What Tort Reform Supporters Aren’t Telling You


The tort reform movement, an effort to limit plaintiff’s rights to collect compensation for injuries or losses they’ve experienced due to the negligence of others, has put out into the general public many fallacies about personal injury law, and medical malpractice law in particular. This blog aims to dispel just some of the myths that tort reform supporters (let’s call them tort reformers) commonly tout as facts in efforts to trample the rights of wronged individuals.

First things first: tort reform supporters consistently point to medical malpractice cases as frivolous lawsuits, and the lawyers who handle the cases as “ambulance chasers,” conjuring an image of money-hungry individuals only interested in disasters for the financial gain. These two notions are false and they are continually peddled for the sole purpose of limiting the rights of the injured. According to a Harvard University study of medical negligence claims, 97% of the claims had merit, and 80% of them involved death or serious injury. Furthermore, the idea that lawyers will file anything with a number sign on it is refuted by another study. According to a study conducted in Wisconsin, 80% of requests for representation in medical malpractice cases were denied. That means that, based on the study, just one out of every five medical malpractice cases that lawyers were offered were actually taken on—the rest were declined, despite a possible payday for the attorney.

Second, many tort reformers argue that medical malpractice is hindering the ability of good doctors to continue to practice medicine. They argue that medical malpractice lawsuits target all doctors, rather than just the dangerous ones. Again, this is wrong. While there is a staggering wealth inequality in this country, there is also a staggering “med-mal” inequality, with just 6% of doctors being responsible for nearly 60% of the medical malpractice claims. For example, from the years 1991-2005, 5.9% of doctors in the U.S. were responsible for payments on 57.8% of medical malpractice claims. Each of the doctors who compose the 5.9% was a repeat offender, and many were responsible for paying out claims as many as four times. If that’s not a sign of the fact that medical malpractice cases target a minority of dangerous doctors, we don’t know what is.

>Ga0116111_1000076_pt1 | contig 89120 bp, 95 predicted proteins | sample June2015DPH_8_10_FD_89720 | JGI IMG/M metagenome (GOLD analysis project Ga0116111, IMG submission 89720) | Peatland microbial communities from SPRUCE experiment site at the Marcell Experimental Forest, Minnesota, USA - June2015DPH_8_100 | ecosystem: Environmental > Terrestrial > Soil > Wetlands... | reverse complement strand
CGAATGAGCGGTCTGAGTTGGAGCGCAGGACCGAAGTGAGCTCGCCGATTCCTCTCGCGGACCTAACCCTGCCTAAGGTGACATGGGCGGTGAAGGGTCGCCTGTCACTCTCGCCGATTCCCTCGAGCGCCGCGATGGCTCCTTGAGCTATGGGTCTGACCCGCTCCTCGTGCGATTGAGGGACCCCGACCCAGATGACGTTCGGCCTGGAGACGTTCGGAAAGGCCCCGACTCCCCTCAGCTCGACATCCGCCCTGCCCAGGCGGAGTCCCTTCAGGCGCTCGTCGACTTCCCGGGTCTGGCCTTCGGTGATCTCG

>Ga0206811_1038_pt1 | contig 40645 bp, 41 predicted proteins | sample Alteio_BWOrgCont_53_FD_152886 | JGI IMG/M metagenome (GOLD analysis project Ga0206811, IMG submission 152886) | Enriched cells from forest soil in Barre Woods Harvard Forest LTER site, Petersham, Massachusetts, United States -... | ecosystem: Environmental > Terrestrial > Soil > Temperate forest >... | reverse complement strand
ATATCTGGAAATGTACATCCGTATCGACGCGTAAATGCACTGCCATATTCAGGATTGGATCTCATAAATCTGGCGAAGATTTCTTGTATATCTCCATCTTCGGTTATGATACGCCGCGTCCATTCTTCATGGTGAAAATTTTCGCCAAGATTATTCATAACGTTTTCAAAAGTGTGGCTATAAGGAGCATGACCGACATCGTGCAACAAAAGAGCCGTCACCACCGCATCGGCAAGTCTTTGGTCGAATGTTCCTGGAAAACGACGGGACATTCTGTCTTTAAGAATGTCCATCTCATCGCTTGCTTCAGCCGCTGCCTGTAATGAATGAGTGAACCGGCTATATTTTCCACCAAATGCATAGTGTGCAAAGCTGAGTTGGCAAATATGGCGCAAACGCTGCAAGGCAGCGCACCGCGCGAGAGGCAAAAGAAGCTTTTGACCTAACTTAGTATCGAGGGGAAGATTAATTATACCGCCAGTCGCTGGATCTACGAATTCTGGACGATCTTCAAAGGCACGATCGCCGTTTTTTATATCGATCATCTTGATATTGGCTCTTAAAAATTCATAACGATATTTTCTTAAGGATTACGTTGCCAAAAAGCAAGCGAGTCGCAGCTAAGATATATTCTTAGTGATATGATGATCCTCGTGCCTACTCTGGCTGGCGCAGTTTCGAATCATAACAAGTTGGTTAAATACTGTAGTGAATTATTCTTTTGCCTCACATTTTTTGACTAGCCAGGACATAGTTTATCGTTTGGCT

Third, tort reformers would have you believe that shortening the statute of limitations on medical malpractice cases would reduce the number of medical malpractice lawsuits filed. Basically, they argue, if you give plaintiff’s a shorter amount of time in which they are allowed to file a complaint against the doctor, the result will be fewer complaints being filed. WRONG! According to Bloomberg News, in New York, where the statute of limitations is only 2.5 years, relatively far more med-mal lawsuits are filed. Bloomberg points out that with the shortened time, many plaintiff’s file complaints naming a wide range of doctors who may be responsible for their injuries; the innocent parties are later dropped from the legal pursuit of the plaintiff, but in the meantime, the named doctors are exposed to loss of business and public embarrassment. In essence, with a longer statute of limitations, plaintiffs would have more time to accurately analyze who the responsible doctor is, thereby eliminating the need for a blanket complaint naming multiple doctors, many of whom are innocent.

Finally, the prized claim of the tort reform movement: medical malpractice cases drive-up the cost of health care in the U.S. For example, tort reformers contend that doctors, who are scared of possible medical malpractice cases being brought against them, have their patients undergo expensive and unnecessary tests in order for the doctors to further protect themselves against a possible lawsuit. Again, wrong. According to a study conducted in part by the Congressional Budget Office and the Government Accountability Office, doctors order extensive and expensive tests for their clients because it generates income! Doctors, in general, are not pro-bono workers who perform medical work purely out of the goodness of their hearts—they are career doctors who need to earn a living, and having patients undergo tests generates money for their practice and for them. Additionally, are tort reformers really arguing against extensive tests to ensure that all bases have been covered? If anything, in this sense, medical malpractice cases have ensured better health care by way of more careful screening of patients by doctors.

There are a lot of myths that tort reformers want you to believe. The fact is, you have a legal right to compensation if you’ve been wronged, even if the wrongdoer was a medical professional. If you have experienced a wrongdoing at the hands of a medical professional, please contact us for a free consultation at 561-266-9191 or daronberg@build.simple.biz.

Views: 0